Universally recognized regardless of faith, the modern-day symbolism of pigeons and doves stems from the Christian Bible.
We see white doves especially, as being symbols of hope, peace, freedom and love.
Where it all began
The Bible contains lots of different references to many different animals across its various stories and testimonies.
Of course, they may not all be mentioned, but we are told that every animal in the world (two of each to be exact) was taken by Noah into his ark before the Great Flood.
The passages that first introduce the main ideas behind the symbolism of the dove is in the story of Noah as told in Genesis 8:6-12.
After the 40 days of rain had stopped, Noah sent out birds to see if there was any dry land. The raven went first. It was followed by a dove.
Neither found land. After a further 7 days, he sent out another dove. This dove returned with an olive leaf in its beak.
It had found land which gave the occupants of the ark hope that they’d soon be able to leave their vessel.
Not only did the story of Noah’s Ark lay the foundations for the hope that the Dove has come to symbolize but it also spawned the phrase “holding out an olive branch”.
More Mentions and More Symbolism
Besides the story of the Ark, there are plenty of mentions of doves and pigeons throughout the Bible, in both the Old Testament and New Testament.
In almost all of these separate instances, they are mentioned as a symbol of sacrifice, atonement and overall devotion to God.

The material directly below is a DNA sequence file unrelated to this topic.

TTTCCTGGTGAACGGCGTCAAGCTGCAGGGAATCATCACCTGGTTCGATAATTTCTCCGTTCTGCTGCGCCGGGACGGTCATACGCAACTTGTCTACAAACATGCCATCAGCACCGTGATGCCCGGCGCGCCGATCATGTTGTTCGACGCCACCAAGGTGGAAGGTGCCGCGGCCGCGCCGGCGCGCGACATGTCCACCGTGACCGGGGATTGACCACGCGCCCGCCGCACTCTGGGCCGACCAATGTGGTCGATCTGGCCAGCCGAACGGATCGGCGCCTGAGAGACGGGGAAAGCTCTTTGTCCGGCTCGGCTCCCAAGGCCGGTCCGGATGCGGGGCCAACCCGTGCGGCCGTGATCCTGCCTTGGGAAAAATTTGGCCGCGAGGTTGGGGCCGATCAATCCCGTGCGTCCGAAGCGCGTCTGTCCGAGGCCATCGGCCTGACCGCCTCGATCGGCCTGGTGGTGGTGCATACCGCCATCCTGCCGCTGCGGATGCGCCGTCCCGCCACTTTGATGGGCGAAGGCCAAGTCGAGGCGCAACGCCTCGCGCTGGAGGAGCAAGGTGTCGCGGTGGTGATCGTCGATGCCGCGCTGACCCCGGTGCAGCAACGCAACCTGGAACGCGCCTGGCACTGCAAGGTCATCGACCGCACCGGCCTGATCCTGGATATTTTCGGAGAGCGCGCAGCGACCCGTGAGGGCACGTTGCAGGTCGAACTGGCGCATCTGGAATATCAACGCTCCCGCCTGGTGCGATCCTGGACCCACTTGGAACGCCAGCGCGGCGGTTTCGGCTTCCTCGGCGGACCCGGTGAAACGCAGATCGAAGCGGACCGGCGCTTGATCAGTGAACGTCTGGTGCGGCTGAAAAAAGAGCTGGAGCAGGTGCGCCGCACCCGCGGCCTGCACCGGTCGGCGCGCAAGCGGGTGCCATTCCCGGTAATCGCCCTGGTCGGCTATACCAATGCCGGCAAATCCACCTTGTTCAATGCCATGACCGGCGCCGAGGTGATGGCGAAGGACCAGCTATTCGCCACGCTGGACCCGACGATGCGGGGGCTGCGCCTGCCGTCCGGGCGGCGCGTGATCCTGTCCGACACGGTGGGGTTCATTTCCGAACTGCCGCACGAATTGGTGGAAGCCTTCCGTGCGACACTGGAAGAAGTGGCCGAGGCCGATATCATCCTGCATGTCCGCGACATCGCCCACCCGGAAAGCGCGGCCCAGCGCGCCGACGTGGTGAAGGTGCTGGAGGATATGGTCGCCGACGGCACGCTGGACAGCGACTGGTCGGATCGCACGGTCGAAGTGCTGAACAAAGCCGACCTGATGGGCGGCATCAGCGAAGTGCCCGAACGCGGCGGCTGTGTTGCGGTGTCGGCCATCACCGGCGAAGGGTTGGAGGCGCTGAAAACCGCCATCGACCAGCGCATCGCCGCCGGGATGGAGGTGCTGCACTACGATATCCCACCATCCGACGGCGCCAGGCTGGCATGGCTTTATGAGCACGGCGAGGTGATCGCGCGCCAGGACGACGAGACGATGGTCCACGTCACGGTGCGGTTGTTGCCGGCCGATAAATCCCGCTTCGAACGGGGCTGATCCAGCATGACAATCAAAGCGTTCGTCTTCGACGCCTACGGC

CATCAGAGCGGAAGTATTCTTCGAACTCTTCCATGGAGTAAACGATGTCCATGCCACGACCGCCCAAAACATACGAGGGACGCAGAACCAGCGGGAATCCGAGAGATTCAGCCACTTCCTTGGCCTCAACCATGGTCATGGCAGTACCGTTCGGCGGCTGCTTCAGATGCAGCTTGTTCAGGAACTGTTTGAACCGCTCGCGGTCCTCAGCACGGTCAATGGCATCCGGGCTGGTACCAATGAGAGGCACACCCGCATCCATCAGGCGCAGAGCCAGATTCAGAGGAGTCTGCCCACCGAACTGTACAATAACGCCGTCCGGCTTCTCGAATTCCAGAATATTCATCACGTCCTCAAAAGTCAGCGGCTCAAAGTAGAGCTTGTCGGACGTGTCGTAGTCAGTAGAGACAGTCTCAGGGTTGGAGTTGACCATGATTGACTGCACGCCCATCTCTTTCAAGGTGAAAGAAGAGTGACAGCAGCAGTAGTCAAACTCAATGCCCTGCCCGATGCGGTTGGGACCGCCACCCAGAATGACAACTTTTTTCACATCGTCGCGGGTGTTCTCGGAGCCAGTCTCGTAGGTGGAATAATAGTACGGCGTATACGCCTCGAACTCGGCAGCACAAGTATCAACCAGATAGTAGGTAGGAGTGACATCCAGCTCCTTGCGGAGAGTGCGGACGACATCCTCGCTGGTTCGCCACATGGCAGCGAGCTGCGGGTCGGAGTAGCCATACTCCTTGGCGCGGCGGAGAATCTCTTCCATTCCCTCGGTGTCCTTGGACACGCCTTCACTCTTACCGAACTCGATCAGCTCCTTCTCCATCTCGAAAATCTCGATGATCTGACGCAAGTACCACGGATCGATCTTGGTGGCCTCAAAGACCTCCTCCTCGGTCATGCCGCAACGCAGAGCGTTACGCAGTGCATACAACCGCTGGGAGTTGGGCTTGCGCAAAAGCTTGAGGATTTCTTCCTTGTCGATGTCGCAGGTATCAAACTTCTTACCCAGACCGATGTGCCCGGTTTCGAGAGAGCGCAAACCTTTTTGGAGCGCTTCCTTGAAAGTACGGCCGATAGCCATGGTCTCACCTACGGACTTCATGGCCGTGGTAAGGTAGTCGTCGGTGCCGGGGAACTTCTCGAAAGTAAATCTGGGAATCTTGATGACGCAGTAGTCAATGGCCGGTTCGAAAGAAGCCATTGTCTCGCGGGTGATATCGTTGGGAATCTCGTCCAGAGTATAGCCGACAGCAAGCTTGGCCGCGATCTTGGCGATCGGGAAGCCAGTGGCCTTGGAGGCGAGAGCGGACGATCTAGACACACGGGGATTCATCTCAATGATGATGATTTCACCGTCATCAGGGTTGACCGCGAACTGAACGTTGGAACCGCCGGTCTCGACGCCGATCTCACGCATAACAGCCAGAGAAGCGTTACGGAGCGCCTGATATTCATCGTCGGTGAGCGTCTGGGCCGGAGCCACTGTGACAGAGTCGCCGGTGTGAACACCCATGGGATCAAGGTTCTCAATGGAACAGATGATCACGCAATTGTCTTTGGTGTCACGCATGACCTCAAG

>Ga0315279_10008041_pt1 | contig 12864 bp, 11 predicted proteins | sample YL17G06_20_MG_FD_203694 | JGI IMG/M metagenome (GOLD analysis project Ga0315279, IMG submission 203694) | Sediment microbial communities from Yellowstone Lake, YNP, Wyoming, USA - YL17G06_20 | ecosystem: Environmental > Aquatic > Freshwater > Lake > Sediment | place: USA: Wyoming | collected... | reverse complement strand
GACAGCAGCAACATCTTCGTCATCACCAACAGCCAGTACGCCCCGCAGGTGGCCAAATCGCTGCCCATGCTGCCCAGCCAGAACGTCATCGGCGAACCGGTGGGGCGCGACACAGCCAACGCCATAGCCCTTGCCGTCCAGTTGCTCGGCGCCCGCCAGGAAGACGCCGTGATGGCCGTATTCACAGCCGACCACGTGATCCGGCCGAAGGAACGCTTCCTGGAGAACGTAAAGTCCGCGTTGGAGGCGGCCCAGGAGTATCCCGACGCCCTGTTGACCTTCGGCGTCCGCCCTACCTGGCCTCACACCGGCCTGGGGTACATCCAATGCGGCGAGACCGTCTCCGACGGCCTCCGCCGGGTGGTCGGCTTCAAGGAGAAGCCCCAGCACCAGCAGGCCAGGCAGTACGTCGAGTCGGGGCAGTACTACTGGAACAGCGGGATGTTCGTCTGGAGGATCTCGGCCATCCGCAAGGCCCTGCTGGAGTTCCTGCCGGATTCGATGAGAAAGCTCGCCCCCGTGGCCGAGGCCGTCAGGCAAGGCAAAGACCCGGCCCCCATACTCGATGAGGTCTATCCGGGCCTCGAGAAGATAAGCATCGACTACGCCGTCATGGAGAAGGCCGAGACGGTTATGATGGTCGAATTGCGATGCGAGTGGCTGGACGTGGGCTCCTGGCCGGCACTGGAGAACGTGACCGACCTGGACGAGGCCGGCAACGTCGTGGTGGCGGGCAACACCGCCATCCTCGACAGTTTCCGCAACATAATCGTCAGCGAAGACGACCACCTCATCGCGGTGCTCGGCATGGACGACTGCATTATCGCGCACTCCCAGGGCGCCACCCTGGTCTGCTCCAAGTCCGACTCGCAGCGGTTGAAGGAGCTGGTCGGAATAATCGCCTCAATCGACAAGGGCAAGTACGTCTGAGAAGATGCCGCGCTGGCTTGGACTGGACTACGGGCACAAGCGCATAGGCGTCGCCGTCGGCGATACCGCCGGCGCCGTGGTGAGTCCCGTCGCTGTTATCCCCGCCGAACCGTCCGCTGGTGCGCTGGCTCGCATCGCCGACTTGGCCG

You will notice that, ultimately, pigeons are mentioned in the Bible for being used as two main types of offerings:
- burnt offerings
- sin offerings
A burnt offering is seen as a symbol of total devotion to God, as well as a wider, more general sense of atonement, burnt offerings were volunteered.
Sin offerings were compulsory and symbolized a sacrifice being made to cleanse a person from their sin.
In a notable reference, God provided both doves and pigeons as a less expensive, opulent option of sacrifice for Israelites who were not able to afford to bring something larger like a lamb to the temple.
Replacing a lamb with a more affordable pigeon was a way to ensure that the follower in question was still available to receive atonement and display their devotion, no matter their prospects or wealth.
Here are some of the most referenced passages of the Bible that contained allusions and direct mentions of doves and pigeons:
“So the Lord said to him, “Bring me a heifer, a goat and a ram, each three years old, along with a dove and a young pigeon.”Genesis 15:9
“Anyone who cannot afford a lamb is to bring two doves or two young pigeons to the Lord as a penalty for their sin—one for a sin offering and the other for a burnt offering.”Leviticus 5:7
“As soon as Jesus was baptized, he went up out of the water. At that moment heaven was opened, and he saw the Spirit of God descending like a dove and alighting on him.”Matthew 3:16
“And to offer a sacrifice according to that which is said in the law of the Lord, A pair of turtledoves, or two young pigeons.”Luke 2:24
As you can see, the passages all hold a very similar meaning, either of a sacrifice to show devotion to God, or as a representation of the presence of God in a time of strong faith like a moment of baptism.
Whether or not you share in the Christian faith, it is very interesting how the reputation of the humble dove/pigeon has made such an impact on world culture and religious history.
Next time you see a mourning dove or wild pigeon in the street, just think about all of the different ways that its image is revered around the world!